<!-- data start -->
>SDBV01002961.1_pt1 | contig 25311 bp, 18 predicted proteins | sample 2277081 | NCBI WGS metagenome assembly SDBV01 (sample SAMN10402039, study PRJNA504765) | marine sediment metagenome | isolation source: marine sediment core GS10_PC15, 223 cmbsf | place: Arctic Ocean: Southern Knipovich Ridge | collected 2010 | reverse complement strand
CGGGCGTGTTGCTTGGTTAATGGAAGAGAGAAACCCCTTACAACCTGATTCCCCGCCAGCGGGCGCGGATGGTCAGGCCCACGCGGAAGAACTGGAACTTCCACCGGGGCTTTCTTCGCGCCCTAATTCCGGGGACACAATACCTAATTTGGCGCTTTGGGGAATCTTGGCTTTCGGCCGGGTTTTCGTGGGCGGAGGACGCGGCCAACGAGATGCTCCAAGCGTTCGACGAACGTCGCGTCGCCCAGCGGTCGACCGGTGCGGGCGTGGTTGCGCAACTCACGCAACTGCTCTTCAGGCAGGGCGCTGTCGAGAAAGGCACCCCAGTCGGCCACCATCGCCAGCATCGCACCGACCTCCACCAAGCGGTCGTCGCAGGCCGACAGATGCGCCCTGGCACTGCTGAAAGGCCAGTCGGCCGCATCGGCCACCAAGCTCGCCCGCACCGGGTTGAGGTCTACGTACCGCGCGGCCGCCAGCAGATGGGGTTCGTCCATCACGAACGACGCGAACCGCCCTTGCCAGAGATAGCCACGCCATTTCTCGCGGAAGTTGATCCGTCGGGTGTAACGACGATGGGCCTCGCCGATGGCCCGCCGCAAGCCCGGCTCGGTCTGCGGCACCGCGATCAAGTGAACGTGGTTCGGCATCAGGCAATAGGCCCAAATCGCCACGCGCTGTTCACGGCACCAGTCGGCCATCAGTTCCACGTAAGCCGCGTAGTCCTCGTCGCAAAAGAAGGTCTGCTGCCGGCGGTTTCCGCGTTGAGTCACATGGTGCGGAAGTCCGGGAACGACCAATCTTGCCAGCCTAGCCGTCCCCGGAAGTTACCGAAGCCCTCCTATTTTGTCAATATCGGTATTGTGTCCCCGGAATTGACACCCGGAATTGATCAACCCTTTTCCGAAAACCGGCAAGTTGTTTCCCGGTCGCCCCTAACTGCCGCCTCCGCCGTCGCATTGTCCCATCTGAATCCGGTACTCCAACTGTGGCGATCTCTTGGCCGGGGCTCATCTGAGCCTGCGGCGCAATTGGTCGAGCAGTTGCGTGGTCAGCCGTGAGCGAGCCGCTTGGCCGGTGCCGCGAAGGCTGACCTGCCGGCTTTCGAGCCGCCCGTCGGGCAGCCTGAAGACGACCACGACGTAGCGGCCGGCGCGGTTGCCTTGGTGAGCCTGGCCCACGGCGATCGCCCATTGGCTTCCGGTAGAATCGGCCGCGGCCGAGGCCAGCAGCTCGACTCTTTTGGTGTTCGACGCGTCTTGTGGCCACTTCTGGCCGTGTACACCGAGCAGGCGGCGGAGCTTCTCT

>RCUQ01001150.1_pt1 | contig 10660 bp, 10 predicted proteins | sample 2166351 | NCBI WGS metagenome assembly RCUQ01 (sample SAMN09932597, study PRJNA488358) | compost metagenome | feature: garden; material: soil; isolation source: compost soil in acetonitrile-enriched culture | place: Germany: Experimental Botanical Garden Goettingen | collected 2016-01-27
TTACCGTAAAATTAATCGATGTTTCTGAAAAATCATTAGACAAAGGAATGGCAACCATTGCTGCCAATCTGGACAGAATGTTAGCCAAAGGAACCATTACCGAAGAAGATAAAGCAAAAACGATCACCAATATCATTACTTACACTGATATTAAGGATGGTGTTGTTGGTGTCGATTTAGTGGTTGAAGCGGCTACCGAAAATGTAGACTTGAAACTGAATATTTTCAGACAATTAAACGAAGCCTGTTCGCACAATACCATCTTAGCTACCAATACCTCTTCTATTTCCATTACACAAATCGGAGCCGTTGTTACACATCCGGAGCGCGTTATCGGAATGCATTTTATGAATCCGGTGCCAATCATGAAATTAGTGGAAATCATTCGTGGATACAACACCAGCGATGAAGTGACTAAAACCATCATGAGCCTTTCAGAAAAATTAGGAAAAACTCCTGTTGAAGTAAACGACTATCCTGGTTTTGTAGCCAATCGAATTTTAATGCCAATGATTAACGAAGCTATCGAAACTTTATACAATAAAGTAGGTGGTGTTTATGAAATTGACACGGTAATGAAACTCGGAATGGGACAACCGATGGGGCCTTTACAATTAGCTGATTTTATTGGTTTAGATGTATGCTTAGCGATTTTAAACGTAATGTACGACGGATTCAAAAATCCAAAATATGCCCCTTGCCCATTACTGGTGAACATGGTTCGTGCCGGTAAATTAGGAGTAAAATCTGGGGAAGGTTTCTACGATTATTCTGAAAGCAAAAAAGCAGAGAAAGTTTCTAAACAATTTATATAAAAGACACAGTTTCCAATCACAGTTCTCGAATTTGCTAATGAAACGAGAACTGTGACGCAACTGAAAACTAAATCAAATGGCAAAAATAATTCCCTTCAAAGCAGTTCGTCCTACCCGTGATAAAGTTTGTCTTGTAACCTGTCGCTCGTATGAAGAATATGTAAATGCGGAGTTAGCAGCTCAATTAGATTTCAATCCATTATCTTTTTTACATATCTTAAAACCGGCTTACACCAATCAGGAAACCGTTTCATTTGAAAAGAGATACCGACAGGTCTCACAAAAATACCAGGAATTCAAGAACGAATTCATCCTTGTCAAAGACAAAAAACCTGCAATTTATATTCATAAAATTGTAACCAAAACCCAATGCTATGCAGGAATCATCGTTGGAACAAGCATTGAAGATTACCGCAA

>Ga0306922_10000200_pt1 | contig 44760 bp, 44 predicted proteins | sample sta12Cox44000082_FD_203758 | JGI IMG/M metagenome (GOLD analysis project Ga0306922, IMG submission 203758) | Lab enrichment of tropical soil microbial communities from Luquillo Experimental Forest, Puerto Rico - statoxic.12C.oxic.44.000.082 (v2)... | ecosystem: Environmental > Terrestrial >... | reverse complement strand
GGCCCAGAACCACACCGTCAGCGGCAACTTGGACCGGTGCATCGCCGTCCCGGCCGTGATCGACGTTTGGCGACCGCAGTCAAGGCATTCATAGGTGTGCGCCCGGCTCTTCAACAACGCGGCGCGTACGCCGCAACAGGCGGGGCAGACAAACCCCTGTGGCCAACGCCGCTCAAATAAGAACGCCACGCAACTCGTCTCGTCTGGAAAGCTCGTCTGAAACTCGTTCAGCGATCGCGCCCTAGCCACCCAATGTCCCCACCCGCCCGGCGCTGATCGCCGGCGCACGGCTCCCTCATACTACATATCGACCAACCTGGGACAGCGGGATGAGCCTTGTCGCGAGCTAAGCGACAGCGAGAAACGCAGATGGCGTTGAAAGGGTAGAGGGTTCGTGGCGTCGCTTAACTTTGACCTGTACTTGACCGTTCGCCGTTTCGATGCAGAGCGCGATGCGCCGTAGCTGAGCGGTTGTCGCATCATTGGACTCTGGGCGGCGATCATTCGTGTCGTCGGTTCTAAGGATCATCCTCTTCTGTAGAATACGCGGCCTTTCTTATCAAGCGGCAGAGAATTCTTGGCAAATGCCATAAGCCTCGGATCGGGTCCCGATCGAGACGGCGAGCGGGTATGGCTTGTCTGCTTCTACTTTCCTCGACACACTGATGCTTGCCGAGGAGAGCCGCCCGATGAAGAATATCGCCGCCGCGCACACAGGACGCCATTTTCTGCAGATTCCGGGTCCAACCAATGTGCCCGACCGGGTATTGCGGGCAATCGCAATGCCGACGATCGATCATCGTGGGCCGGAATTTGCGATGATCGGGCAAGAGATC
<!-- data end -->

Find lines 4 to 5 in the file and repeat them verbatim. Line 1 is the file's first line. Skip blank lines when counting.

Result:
TTACCGTAAAATTAATCGATGTTTCTGAAAAATCATTAGACAAAGGAATGGCAACCATTGCTGCCAATCTGGACAGAATGTTAGCCAAAGGAACCATTACCGAAGAAGATAAAGCAAAAACGATCACCAATATCATTACTTACACTGATATTAAGGATGGTGTTGTTGGTGTCGATTTAGTGGTTGAAGCGGCTACCGAAAATGTAGACTTGAAACTGAATATTTTCAGACAATTAAACGAAGCCTGTTCGCACAATACCATCTTAGCTACCAATACCTCTTCTATTTCCATTACACAAATCGGAGCCGTTGTTACACATCCGGAGCGCGTTATCGGAATGCATTTTATGAATCCGGTGCCAATCATGAAATTAGTGGAAATCATTCGTGGATACAACACCAGCGATGAAGTGACTAAAACCATCATGAGCCTTTCAGAAAAATTAGGAAAAACTCCTGTTGAAGTAAACGACTATCCTGGTTTTGTAGCCAATCGAATTTTAATGCCAATGATTAACGAAGCTATCGAAACTTTATACAATAAAGTAGGTGGTGTTTATGAAATTGACACGGTAATGAAACTCGGAATGGGACAACCGATGGGGCCTTTACAATTAGCTGATTTTATTGGTTTAGATGTATGCTTAGCGATTTTAAACGTAATGTACGACGGATTCAAAAATCCAAAATATGCCCCTTGCCCATTACTGGTGAACATGGTTCGTGCCGGTAAATTAGGAGTAAAATCTGGGGAAGGTTTCTACGATTATTCTGAAAGCAAAAAAGCAGAGAAAGTTTCTAAACAATTTATATAAAAGACACAGTTTCCAATCACAGTTCTCGAATTTGCTAATGAAACGAGAACTGTGACGCAACTGAAAACTAAATCAAATGGCAAAAATAATTCCCTTCAAAGCAGTTCGTCCTACCCGTGATAAAGTTTGTCTTGTAACCTGTCGCTCGTATGAAGAATATGTAAATGCGGAGTTAGCAGCTCAATTAGATTTCAATCCATTATCTTTTTTACATATCTTAAAACCGGCTTACACCAATCAGGAAACCGTTTCATTTGAAAAGAGATACCGACAGGTCTCACAAAAATACCAGGAATTCAAGAACGAATTCATCCTTGTCAAAGACAAAAAACCTGCAATTTATATTCATAAAATTGTAACCAAAACCCAATGCTATGCAGGAATCATCGTTGGAACAAGCATTGAAGATTACCGCAA

>Ga0306922_10000200_pt1 | contig 44760 bp, 44 predicted proteins | sample sta12Cox44000082_FD_203758 | JGI IMG/M metagenome (GOLD analysis project Ga0306922, IMG submission 203758) | Lab enrichment of tropical soil microbial communities from Luquillo Experimental Forest, Puerto Rico - statoxic.12C.oxic.44.000.082 (v2)... | ecosystem: Environmental > Terrestrial >... | reverse complement strand